During the management review, we discussed the fact that although there’s extensive testing, critical bugs slip through. One of the PMs, who is a big proponent of exploratory testing, said we’re concentrating too much on writing test procedures, and less on testing.
I did actually produce the numbers, thanks to the newly implemented MS Project server. Although there’s no pattern, since it’s very new, during the last months, we see there’s some basis to his argument.
So what happens here? are we writing too much? Currently, I think we’ve bumped into a scaling issue. The systems are complex, and in order to cover many (but not even most) test cases, we have to invest a lot of time in writing the procedures. This doesn’t scale well, as the complexity grows exponentially. Even with enough time, there’s no way to cover all possibilities, and this is where bugs slip by.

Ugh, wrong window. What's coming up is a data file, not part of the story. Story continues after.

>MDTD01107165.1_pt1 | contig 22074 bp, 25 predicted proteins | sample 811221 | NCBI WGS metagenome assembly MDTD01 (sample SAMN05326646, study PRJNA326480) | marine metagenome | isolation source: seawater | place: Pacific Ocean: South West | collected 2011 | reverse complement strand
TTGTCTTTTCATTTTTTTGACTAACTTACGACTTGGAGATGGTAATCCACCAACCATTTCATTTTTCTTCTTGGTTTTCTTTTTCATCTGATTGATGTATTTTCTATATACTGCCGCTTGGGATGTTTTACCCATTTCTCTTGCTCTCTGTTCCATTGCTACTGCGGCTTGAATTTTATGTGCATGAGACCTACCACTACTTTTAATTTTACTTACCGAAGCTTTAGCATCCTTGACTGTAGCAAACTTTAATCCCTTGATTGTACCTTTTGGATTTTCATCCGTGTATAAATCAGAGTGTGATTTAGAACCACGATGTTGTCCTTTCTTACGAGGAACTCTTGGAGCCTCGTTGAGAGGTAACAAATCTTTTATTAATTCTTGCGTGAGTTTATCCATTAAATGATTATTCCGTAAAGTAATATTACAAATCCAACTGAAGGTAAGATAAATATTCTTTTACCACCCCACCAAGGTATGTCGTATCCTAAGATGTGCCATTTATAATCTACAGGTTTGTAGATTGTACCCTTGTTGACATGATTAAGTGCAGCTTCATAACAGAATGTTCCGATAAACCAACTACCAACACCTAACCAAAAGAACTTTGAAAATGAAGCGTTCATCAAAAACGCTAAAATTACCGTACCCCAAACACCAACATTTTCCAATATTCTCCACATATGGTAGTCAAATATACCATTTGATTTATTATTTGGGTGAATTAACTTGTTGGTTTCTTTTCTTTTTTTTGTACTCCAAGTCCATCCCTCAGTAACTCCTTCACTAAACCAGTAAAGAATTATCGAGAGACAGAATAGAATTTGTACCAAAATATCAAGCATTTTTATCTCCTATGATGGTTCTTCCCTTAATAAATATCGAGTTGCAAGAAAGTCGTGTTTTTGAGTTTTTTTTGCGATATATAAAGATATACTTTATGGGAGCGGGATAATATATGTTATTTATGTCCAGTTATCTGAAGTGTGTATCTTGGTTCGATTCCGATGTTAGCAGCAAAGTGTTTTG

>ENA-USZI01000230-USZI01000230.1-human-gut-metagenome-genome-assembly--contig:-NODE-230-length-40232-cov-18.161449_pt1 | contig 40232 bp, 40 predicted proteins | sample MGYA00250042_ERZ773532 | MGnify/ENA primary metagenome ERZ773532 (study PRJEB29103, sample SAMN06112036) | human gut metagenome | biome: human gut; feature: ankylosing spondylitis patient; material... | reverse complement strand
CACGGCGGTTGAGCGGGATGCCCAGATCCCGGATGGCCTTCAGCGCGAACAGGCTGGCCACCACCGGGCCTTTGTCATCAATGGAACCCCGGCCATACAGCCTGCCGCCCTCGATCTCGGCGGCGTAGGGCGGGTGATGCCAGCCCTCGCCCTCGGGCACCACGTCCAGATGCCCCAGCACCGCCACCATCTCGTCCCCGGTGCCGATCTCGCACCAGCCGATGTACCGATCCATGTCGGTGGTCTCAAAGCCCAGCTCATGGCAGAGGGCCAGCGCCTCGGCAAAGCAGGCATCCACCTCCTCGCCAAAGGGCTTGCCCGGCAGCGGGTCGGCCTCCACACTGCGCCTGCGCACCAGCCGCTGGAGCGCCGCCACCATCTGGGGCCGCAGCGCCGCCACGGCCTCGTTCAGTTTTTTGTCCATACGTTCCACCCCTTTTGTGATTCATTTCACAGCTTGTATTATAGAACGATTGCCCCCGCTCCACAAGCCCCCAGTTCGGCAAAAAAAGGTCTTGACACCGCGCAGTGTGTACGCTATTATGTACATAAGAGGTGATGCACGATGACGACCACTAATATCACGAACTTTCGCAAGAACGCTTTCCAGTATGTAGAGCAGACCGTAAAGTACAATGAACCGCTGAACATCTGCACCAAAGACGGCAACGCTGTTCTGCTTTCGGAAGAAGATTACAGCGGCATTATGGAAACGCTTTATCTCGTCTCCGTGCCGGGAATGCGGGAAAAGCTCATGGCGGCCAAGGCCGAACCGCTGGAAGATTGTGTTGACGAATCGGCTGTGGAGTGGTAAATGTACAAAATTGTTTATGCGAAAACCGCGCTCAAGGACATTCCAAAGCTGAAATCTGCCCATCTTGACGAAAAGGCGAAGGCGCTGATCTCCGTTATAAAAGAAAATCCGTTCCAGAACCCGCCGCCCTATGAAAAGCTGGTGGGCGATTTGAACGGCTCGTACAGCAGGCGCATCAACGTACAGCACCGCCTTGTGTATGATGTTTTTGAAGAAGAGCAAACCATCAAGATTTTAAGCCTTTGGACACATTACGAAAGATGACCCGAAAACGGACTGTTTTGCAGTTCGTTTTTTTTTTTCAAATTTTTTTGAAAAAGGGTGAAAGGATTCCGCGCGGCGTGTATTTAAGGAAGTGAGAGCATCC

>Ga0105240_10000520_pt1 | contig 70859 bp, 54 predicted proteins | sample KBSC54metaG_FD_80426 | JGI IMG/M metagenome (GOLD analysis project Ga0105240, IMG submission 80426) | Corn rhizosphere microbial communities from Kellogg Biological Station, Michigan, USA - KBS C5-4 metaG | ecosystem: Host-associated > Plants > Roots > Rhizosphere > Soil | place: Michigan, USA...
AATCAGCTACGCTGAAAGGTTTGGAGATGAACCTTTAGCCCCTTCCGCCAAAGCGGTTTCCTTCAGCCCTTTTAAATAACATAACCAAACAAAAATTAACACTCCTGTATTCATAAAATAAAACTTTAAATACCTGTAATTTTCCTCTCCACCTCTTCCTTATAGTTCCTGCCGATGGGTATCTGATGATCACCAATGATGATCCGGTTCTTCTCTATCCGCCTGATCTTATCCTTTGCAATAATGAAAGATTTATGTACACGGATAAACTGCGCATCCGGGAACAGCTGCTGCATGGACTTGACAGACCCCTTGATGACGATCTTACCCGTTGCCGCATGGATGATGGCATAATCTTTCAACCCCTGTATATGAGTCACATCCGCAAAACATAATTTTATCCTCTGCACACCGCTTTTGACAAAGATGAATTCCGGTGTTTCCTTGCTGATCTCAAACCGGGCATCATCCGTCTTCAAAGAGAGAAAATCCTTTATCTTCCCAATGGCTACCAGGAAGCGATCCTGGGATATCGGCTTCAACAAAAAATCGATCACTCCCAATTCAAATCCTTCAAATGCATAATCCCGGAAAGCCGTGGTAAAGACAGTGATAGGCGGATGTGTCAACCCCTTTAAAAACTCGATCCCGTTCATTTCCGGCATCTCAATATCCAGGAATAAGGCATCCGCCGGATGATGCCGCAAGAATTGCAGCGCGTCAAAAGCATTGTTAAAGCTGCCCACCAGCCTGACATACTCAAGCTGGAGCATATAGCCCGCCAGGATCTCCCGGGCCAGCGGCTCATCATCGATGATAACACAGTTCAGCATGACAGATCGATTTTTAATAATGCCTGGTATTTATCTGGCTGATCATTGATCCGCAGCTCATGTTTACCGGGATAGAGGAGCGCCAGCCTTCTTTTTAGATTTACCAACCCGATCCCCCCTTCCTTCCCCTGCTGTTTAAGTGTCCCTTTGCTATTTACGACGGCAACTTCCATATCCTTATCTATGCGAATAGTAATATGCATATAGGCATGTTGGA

Is it possible to do some planning ahead to catch those bugs? The scaling issue rears up its ugly head again: Even with enough time, how much stuff that can go wrong is it possible to foresee? Not a lot, so the procedures do not find the bugs.
We are currently doing only manual testing, that takes a lot of time on one hand, and is not repeated, due to lack of time. I believe, automation of tests can improve quality by freeing the time for the manual exploratory testing. While it does take an effort to place the automation, it’s worth it in terms of quality.